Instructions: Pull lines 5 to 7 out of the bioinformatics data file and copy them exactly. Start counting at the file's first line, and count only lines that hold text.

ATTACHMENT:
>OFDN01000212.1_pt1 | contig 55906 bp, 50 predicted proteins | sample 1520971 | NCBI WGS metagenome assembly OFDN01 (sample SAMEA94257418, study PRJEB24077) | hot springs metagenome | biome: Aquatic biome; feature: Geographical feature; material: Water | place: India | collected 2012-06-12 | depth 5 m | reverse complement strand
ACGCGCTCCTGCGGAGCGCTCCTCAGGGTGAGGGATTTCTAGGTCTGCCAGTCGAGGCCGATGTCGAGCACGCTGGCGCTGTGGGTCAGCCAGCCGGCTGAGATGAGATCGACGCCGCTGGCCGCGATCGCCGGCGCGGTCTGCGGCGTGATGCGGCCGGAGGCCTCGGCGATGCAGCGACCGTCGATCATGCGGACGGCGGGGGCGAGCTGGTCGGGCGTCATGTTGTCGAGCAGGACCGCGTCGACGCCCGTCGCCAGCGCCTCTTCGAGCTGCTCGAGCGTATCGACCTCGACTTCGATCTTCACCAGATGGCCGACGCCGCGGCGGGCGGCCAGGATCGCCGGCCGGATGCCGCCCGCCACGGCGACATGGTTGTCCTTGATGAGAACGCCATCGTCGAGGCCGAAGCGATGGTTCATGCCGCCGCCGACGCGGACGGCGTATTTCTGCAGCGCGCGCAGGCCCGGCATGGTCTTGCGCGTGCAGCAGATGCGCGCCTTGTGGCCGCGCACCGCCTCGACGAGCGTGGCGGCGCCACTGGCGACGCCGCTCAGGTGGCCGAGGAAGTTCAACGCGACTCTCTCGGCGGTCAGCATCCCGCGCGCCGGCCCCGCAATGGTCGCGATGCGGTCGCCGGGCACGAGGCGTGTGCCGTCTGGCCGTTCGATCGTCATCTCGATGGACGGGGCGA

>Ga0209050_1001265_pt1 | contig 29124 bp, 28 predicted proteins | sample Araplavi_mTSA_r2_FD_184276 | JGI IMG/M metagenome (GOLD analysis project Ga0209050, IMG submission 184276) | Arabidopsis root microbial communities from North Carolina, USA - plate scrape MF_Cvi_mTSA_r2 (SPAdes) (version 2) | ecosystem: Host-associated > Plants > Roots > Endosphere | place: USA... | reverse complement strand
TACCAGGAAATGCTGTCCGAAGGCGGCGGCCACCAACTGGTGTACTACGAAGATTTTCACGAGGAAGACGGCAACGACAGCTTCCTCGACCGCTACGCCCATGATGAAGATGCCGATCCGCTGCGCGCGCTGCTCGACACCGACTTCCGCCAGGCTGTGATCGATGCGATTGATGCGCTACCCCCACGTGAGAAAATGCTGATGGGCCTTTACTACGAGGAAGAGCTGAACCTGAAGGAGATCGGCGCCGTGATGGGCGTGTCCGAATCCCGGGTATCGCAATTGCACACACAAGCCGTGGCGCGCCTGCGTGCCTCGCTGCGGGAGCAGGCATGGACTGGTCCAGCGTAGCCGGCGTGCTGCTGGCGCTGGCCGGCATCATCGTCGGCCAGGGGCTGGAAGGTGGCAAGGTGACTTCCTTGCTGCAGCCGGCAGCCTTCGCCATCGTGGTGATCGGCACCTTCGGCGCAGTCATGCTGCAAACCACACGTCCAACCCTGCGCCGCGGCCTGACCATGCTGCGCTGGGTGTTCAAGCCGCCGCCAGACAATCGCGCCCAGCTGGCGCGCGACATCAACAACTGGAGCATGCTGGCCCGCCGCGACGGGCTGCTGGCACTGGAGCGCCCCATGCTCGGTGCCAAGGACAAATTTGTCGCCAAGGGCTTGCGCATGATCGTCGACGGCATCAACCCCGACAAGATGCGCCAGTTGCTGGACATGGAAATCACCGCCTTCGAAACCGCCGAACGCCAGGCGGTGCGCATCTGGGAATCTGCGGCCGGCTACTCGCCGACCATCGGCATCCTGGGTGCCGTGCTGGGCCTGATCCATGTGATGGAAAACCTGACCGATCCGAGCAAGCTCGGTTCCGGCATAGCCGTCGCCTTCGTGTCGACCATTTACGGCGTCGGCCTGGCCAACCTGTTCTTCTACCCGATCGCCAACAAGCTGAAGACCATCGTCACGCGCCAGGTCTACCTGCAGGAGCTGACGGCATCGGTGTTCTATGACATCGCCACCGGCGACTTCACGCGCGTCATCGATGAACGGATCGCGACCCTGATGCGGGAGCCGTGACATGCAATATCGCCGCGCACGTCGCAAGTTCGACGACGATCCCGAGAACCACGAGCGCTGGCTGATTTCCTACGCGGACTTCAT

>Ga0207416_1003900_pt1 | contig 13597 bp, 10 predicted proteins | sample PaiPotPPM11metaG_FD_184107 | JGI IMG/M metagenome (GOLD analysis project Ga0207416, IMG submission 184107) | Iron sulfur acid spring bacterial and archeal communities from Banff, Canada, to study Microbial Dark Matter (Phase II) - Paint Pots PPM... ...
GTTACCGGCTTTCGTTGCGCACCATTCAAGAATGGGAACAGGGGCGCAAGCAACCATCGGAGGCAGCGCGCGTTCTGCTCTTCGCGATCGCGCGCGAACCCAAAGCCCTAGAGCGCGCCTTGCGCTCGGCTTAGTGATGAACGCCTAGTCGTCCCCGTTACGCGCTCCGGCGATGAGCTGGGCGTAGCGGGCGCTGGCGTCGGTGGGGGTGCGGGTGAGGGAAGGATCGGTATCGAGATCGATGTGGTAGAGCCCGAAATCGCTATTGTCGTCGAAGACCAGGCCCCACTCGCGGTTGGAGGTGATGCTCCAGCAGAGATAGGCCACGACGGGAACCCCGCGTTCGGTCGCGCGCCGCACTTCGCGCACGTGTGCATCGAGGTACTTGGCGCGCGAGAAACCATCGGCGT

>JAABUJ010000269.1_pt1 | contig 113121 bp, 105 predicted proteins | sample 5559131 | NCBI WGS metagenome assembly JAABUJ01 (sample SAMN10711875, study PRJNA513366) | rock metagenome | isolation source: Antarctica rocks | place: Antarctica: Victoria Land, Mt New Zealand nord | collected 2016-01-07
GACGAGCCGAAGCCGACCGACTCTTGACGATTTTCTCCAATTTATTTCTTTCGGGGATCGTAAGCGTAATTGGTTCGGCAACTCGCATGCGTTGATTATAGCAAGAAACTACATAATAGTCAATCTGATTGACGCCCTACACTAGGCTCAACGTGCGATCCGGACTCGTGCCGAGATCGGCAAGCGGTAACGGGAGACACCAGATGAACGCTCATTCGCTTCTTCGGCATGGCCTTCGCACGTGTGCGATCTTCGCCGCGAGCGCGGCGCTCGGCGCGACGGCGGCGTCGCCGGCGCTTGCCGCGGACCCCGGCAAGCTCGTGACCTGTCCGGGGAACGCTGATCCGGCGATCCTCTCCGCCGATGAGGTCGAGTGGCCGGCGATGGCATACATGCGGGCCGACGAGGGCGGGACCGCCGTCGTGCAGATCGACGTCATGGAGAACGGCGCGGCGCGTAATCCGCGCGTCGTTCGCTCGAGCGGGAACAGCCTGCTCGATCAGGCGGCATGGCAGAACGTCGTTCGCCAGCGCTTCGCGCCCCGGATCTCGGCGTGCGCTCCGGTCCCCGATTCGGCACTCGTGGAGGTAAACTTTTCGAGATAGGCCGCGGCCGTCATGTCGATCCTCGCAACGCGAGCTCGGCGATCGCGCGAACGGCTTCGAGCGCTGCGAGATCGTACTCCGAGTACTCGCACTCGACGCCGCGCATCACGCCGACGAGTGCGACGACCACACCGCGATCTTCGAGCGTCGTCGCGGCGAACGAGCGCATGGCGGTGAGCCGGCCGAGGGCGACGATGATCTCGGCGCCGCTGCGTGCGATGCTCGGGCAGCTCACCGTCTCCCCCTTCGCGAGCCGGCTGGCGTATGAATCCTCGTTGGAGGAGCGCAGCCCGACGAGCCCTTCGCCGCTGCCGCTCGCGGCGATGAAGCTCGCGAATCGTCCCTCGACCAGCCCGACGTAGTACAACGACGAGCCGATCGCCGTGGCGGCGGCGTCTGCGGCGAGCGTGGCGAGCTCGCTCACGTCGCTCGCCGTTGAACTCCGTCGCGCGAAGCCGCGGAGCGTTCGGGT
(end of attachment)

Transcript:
>Ga0207416_1003900_pt1 | contig 13597 bp, 10 predicted proteins | sample PaiPotPPM11metaG_FD_184107 | JGI IMG/M metagenome (GOLD analysis project Ga0207416, IMG submission 184107) | Iron sulfur acid spring bacterial and archeal communities from Banff, Canada, to study Microbial Dark Matter (Phase II) - Paint Pots PPM... ...
GTTACCGGCTTTCGTTGCGCACCATTCAAGAATGGGAACAGGGGCGCAAGCAACCATCGGAGGCAGCGCGCGTTCTGCTCTTCGCGATCGCGCGCGAACCCAAAGCCCTAGAGCGCGCCTTGCGCTCGGCTTAGTGATGAACGCCTAGTCGTCCCCGTTACGCGCTCCGGCGATGAGCTGGGCGTAGCGGGCGCTGGCGTCGGTGGGGGTGCGGGTGAGGGAAGGATCGGTATCGAGATCGATGTGGTAGAGCCCGAAATCGCTATTGTCGTCGAAGACCAGGCCCCACTCGCGGTTGGAGGTGATGCTCCAGCAGAGATAGGCCACGACGGGAACCCCGCGTTCGGTCGCGCGCCGCACTTCGCGCACGTGTGCATCGAGGTACTTGGCGCGCGAGAAACCATCGGCGT

>JAABUJ010000269.1_pt1 | contig 113121 bp, 105 predicted proteins | sample 5559131 | NCBI WGS metagenome assembly JAABUJ01 (sample SAMN10711875, study PRJNA513366) | rock metagenome | isolation source: Antarctica rocks | place: Antarctica: Victoria Land, Mt New Zealand nord | collected 2016-01-07